Beyond conventional boundaries
Interdisciplinary research is not only essential if societal and policy-relevant research is to be produced; mono-disciplinary research often does not make sense for studies that analyze impact of interventions in developing countries and emerging markets. Indeed, the social impacts of research cross the conventional academic boundaries and measurements. One important implication is that evaluations that deploy conventional publication-centric assessments to trace impact and relevance are inadequate. Indeed, the current established reward system in academe/universities also plays a role in creating impediments to the maximizing of social relevance of scientific research, as well as of the researcher. This is particularly noted in the field of development studies, where the candidates who, so to say, tick the boxes of the traditional evaluation criteria, are often favored and rewarded.
For a long time, specialization, according to many academics, was seen as the royal road to more and better knowledge. Policy makers, however, insist that research that is mono-disciplinary is not useful for designing and evaluating policy interventions. The creation of mixed research teams (academics and others) to maximize impact, creates new challenges. Crossing scientific boundaries and aiming at the creation of societal impact implies that the profiling of research needs a great deal of attention. The issue is urgent, especially in situations when scientific research is undertaken for the purpose of targeting policy-makers and bringing about a change of policy for the benefit of society. Working with journalists in order to reach the general public becomes essential. Sharing and translating conventional academic outputs into more appealing forms and shaping pieces of information for the use of policy makers, needs to be included in research plans. Reaching the public at large involves the use of social media, mixed publications (that is combination(s) of academic outputs, media briefs, policy papers) and the need to take part in public debates. In order to maximize impact, teaching projects that help to actually implement evidence-based policies in government, NGOs and the private sector may be an important instrument to translate curiosity-driven science so as to facilitate knowledge creation.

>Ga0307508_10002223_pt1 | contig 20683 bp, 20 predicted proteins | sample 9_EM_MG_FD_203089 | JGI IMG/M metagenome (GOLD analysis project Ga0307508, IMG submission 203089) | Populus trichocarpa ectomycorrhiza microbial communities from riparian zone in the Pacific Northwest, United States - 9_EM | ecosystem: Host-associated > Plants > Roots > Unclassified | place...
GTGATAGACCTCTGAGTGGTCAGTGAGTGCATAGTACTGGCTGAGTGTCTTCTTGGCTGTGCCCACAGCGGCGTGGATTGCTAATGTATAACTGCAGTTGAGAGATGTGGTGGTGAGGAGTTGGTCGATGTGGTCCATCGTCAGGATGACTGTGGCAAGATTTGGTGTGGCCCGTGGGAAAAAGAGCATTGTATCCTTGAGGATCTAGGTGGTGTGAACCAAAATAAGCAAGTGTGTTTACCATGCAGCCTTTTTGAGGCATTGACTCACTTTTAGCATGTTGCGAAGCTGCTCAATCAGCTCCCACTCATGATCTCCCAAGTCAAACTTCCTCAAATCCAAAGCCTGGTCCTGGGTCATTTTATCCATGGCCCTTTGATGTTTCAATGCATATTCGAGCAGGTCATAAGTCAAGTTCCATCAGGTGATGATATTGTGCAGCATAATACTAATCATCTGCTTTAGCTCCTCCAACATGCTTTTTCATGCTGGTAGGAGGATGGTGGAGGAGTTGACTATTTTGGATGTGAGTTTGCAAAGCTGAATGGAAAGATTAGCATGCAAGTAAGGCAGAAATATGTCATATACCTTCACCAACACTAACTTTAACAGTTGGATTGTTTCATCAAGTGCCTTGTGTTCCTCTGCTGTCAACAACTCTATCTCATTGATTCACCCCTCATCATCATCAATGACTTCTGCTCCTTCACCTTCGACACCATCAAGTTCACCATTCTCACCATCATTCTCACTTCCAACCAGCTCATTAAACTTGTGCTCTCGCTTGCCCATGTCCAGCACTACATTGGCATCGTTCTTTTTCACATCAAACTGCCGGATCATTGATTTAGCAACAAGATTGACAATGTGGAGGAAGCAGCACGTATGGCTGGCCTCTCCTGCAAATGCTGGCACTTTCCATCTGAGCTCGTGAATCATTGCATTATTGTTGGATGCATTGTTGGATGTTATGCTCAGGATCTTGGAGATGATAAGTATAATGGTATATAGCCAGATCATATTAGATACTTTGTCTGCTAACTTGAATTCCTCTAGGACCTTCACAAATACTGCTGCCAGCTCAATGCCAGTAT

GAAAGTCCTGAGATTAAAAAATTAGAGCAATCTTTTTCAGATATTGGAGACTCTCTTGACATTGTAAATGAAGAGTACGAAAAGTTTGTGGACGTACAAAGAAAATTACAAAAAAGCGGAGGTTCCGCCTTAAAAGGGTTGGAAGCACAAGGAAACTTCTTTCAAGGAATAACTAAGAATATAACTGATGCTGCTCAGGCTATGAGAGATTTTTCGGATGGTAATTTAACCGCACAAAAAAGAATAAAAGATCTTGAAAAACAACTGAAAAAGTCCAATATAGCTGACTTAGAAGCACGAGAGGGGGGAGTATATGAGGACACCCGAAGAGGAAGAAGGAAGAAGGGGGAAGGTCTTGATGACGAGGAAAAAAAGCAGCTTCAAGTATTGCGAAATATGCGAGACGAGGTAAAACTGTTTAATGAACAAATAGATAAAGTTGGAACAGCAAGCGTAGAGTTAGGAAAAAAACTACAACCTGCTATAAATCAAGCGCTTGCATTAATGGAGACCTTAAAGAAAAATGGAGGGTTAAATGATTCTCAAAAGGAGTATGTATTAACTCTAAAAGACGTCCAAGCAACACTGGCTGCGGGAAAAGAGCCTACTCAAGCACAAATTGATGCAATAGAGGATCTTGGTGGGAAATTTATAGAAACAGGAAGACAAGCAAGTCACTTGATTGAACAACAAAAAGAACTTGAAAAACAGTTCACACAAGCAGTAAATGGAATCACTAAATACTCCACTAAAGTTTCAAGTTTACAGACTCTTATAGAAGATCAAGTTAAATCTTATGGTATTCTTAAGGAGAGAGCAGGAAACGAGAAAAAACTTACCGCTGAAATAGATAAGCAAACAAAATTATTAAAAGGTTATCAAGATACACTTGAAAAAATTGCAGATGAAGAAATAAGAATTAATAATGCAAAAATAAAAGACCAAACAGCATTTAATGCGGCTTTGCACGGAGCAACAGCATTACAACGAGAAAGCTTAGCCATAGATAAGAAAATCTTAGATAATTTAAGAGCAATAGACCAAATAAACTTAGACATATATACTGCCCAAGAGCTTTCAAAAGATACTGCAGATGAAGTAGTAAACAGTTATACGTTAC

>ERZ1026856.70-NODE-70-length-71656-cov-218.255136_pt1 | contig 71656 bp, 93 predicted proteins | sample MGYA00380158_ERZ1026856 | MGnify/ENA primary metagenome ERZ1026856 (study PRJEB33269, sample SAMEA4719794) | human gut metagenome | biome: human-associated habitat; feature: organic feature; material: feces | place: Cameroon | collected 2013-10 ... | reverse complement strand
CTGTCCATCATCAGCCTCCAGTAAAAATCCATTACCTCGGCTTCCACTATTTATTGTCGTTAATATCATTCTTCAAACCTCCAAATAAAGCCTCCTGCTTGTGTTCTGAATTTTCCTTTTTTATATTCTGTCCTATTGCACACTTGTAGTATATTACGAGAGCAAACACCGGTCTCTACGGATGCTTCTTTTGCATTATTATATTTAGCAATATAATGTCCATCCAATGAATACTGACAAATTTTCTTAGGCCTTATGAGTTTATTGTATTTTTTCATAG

In a nut-shell, the following best practices may help to shape a research agenda that creates top-notch knowledge and social impact:
- Formulate research agendas that include not only academics but also other stakeholders from outside of academia.
- Formulate a diversified publication strategy that reaches a number of different audiences
- Formulate a diversified research funding strategy
- Participate in public debates as a way to improve research quality and relevance.
- Redefine and refine the existing reward criteria, based on the needs in the wider-field
Social impact @ sciences: The end of the ivory tower? provides perspectives on the impact of social sciences from Management Sciences, Commercial Valorization, Development Studies, Research Quality by Huibert Pols (Rector Magnificus Erasmus University), Jack Spaapen (KNAW Royal Netherlands Academy of Arts and Sciences), Eric Claassen (Erasmus Valorisation Center), Ann Buchanan (ESRC, Oxford University) and Wilfred Mijnhardt (Rotterdam School of Management and Erasmus Research Institute for Management). Video
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The authors work at the international Institute of Social Studies of Erasmus University.
Peter van Bergeijk is professor of Macroeconomics and International Economics. His most recent book is Earth Economics (Edward Elgar 2013). You may also wish to see his artwork.
Shyamika Jayasundara-Smits is a Research Associate affiliated to the Research Programme Governance, Globalization and Social Justice. Her PhD dissertation is In Pursuit of Hegemony: Politics and State Building in Sri Lanka (2013).
Linda Johnson is Executive Secretary. Her most recent book is Development and Equity: An Interdisciplinary Exploration by Ten Scholars from Africa, Asia and Latin America coedited with Dick Foeken, Ton Dietz, Leo de Haan (Brill 2014)